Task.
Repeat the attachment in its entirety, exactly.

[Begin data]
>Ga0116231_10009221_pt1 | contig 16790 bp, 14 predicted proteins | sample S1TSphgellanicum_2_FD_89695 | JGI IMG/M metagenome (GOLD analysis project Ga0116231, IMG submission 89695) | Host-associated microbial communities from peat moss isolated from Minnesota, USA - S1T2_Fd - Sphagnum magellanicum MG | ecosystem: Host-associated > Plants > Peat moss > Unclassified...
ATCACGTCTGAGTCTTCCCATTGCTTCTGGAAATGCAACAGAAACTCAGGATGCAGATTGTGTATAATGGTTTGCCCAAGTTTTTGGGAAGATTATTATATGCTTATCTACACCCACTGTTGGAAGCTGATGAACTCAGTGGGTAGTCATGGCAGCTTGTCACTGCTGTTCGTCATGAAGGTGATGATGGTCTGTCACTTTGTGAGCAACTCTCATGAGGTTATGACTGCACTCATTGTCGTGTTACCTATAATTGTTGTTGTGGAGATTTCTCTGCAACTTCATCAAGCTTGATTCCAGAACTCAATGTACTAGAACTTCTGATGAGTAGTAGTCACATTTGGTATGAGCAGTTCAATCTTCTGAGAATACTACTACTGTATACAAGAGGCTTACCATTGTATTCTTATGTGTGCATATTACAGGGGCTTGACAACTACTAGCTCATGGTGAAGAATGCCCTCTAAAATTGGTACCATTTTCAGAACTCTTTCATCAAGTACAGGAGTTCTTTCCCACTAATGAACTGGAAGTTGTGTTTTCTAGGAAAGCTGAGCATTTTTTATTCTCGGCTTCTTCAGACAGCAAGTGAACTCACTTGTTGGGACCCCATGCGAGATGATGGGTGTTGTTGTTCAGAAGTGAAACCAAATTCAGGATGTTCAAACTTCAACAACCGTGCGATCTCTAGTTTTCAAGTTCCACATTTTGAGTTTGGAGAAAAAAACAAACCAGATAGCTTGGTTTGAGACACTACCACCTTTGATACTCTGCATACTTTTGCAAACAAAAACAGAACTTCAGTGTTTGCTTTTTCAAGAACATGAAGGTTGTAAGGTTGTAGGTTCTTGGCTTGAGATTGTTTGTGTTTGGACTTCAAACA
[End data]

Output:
>Ga0116231_10009221_pt1 | contig 16790 bp, 14 predicted proteins | sample S1TSphgellanicum_2_FD_89695 | JGI IMG/M metagenome (GOLD analysis project Ga0116231, IMG submission 89695) | Host-associated microbial communities from peat moss isolated from Minnesota, USA - S1T2_Fd - Sphagnum magellanicum MG | ecosystem: Host-associated > Plants > Peat moss > Unclassified...
ATCACGTCTGAGTCTTCCCATTGCTTCTGGAAATGCAACAGAAACTCAGGATGCAGATTGTGTATAATGGTTTGCCCAAGTTTTTGGGAAGATTATTATATGCTTATCTACACCCACTGTTGGAAGCTGATGAACTCAGTGGGTAGTCATGGCAGCTTGTCACTGCTGTTCGTCATGAAGGTGATGATGGTCTGTCACTTTGTGAGCAACTCTCATGAGGTTATGACTGCACTCATTGTCGTGTTACCTATAATTGTTGTTGTGGAGATTTCTCTGCAACTTCATCAAGCTTGATTCCAGAACTCAATGTACTAGAACTTCTGATGAGTAGTAGTCACATTTGGTATGAGCAGTTCAATCTTCTGAGAATACTACTACTGTATACAAGAGGCTTACCATTGTATTCTTATGTGTGCATATTACAGGGGCTTGACAACTACTAGCTCATGGTGAAGAATGCCCTCTAAAATTGGTACCATTTTCAGAACTCTTTCATCAAGTACAGGAGTTCTTTCCCACTAATGAACTGGAAGTTGTGTTTTCTAGGAAAGCTGAGCATTTTTTATTCTCGGCTTCTTCAGACAGCAAGTGAACTCACTTGTTGGGACCCCATGCGAGATGATGGGTGTTGTTGTTCAGAAGTGAAACCAAATTCAGGATGTTCAAACTTCAACAACCGTGCGATCTCTAGTTTTCAAGTTCCACATTTTGAGTTTGGAGAAAAAAACAAACCAGATAGCTTGGTTTGAGACACTACCACCTTTGATACTCTGCATACTTTTGCAAACAAAAACAGAACTTCAGTGTTTGCTTTTTCAAGAACATGAAGGTTGTAAGGTTGTAGGTTCTTGGCTTGAGATTGTTTGTGTTTGGACTTCAAACA